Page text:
For the best shrimp tacos on the country’s west coast, get yourself over to Fish Chef. It’s a small little restaurant just off of the main street that connects La Crucecita to all of the beaches. If you find Chedraui, the main supermarket, just go across the street and you’ll see the Fish Chef. By night it’s a good spot for meat tacos, but for lunch, better fried shrimp does not exist in all of Oaxaca.

Sample Some Oaxacan Street Food

In addition to delicious seafood, Huatulco also has plenty of other options that you won’t want to miss. Oaxaca is famous for its cuisine and you can sample some of the more popular Oaxacan dishes here. The dish you’ll see most around La Crucecita is the Tlayuda. Tlayudas are a large, flat, thin tortillas that are stuffed with refried beans, cheese, and a meat of your choice. It’s then folded in half and roasted over charcoal so that the cheese becomes lovely and gooey and the tortilla becomes crispy. It’s delicious.

two big plates of Tlayudas, a popular mexican street food

The delicious tlayudas that we had in Huatulco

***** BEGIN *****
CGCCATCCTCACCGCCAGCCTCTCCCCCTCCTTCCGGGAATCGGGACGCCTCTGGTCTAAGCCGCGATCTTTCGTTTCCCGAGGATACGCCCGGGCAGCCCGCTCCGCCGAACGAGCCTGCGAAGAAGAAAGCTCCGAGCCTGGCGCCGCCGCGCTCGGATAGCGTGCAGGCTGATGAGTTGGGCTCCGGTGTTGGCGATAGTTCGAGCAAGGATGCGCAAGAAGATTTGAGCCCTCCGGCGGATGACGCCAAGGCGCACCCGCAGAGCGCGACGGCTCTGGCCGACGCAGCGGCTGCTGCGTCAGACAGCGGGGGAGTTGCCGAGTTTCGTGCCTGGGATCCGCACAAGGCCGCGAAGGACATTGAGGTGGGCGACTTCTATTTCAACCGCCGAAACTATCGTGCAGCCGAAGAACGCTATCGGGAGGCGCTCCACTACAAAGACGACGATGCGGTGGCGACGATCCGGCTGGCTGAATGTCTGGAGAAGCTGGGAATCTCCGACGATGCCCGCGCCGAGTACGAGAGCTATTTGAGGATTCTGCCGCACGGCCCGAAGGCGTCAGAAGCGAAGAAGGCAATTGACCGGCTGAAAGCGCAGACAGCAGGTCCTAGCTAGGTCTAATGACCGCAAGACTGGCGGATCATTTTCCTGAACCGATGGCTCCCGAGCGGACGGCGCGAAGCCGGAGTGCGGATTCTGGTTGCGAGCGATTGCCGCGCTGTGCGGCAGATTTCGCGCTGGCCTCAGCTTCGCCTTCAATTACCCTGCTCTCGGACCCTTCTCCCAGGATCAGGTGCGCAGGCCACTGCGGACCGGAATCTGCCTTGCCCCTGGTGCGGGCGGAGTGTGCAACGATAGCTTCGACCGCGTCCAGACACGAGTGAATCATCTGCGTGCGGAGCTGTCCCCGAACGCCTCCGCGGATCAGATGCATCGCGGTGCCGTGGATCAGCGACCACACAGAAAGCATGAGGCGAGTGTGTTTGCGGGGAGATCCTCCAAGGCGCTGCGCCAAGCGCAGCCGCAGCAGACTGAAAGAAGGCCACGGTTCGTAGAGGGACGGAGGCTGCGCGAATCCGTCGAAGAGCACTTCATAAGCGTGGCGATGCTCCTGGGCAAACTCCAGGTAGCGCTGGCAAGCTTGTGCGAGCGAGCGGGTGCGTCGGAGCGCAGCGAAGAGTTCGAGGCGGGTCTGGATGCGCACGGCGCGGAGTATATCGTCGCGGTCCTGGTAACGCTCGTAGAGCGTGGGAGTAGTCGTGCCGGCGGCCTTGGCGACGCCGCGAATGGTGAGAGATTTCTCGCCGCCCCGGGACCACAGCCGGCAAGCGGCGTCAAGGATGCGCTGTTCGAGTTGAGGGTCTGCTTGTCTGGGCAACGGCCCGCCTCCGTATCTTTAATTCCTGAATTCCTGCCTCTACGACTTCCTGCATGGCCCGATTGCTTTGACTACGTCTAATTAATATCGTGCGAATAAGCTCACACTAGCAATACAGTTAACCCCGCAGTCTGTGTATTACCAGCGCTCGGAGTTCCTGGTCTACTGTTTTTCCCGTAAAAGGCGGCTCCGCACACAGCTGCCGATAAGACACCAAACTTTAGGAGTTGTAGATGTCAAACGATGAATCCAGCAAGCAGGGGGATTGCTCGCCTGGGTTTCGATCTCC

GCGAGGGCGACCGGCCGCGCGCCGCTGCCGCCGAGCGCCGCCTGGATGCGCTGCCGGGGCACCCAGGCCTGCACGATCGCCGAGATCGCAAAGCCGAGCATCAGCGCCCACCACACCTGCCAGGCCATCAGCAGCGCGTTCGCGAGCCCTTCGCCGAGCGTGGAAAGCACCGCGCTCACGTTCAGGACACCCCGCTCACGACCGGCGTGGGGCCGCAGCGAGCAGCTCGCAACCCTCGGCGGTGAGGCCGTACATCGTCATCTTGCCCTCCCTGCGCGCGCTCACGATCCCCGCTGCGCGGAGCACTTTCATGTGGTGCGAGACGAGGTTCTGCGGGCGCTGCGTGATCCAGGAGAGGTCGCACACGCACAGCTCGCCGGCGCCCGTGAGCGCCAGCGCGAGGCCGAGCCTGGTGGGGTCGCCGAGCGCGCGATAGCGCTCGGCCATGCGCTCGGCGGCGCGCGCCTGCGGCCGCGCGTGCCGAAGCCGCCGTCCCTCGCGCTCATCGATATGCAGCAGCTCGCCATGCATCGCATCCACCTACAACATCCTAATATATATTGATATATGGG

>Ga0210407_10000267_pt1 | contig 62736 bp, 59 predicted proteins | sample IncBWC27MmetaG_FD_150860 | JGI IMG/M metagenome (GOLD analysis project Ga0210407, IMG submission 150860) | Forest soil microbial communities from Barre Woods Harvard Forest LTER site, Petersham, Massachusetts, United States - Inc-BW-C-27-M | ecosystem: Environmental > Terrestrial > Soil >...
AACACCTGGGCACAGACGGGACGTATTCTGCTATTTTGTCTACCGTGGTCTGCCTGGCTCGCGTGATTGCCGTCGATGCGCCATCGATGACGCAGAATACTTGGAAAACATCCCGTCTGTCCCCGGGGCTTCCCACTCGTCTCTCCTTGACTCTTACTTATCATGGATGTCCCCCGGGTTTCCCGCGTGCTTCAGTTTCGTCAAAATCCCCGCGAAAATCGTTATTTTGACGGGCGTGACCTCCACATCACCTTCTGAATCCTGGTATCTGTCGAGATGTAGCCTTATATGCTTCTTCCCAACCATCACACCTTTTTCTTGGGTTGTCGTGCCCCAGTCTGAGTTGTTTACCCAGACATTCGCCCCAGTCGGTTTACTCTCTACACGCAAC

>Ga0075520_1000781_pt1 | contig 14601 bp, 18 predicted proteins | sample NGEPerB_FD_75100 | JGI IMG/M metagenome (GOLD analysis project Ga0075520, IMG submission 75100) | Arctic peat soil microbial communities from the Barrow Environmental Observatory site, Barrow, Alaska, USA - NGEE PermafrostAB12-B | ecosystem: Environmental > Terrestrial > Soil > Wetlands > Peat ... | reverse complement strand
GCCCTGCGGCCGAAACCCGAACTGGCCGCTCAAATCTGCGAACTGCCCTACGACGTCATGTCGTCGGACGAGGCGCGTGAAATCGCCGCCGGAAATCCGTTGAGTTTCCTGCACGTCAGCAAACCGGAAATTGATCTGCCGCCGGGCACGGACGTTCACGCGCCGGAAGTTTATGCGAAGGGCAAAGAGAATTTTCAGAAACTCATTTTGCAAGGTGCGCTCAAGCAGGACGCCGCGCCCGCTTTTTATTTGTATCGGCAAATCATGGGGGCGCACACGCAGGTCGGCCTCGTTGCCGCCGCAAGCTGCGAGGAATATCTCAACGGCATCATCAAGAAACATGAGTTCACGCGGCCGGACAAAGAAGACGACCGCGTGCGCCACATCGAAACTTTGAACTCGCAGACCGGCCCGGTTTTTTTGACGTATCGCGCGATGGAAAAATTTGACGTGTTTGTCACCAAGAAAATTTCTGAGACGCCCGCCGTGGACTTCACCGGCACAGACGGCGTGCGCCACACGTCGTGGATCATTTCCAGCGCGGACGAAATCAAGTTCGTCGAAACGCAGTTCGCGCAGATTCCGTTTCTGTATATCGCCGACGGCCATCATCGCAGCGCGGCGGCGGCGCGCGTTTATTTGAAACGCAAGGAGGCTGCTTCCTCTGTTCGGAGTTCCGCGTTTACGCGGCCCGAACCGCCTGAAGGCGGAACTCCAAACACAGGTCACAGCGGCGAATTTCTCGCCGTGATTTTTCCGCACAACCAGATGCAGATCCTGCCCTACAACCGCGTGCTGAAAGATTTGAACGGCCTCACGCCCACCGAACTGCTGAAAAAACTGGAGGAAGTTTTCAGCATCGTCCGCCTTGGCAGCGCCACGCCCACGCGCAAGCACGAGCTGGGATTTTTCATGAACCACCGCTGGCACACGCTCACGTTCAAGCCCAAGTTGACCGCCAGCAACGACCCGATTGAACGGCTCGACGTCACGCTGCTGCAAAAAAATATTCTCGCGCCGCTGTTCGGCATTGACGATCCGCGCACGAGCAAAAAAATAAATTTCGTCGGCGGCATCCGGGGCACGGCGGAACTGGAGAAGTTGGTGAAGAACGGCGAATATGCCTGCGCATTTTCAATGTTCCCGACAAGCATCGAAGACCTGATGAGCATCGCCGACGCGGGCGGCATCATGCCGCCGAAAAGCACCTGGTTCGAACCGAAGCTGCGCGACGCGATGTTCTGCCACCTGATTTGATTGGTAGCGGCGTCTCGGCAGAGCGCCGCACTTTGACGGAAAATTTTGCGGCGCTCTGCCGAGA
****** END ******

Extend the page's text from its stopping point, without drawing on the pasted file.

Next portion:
Spend the Day in Zipolite

This infamous beach town is a very popular day trip from Huatulco. I say infamous because it’s known best by Mexicans as a nude beach, even though only a very small portion of this beach is clothing-optional. It takes about an hour and 15 minutes to get from downtown La Crucecita to the main beach area of Zipolite. 

The town is growing quickly and is starting to be considered an alternative to the bigger beach town up the road, Puerto Escondido. Zipolite is also popular with international surfers who come and once or twice a year hosts surfing tournaments. 

If you have rented a car, it’s easy to get here. Alternatively, almost any taxi in Huatulco will take you there on a day trip. Be sure to negotiate the price because they usually start quite high.

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pinterest image of all of the best things to do in huatulco mexico


Sunday 15th of August 2021

Hi, Many years ago I lived in Oaxaca city and loved it. I went to Huatulco in 1960, I liked Huatulco, but I don’t remember much about it. I was wondering if one can live there full time? Can I fly there from Oaxaca city? If so, how many people live there there now? How much would it cost a month, more or less to live there now? I’m an artist and my husband is a writer, we’ve lived in some out of the way place’s and loved them. I speak fluent Spanish. Any info. would be much appreciated. Thank you.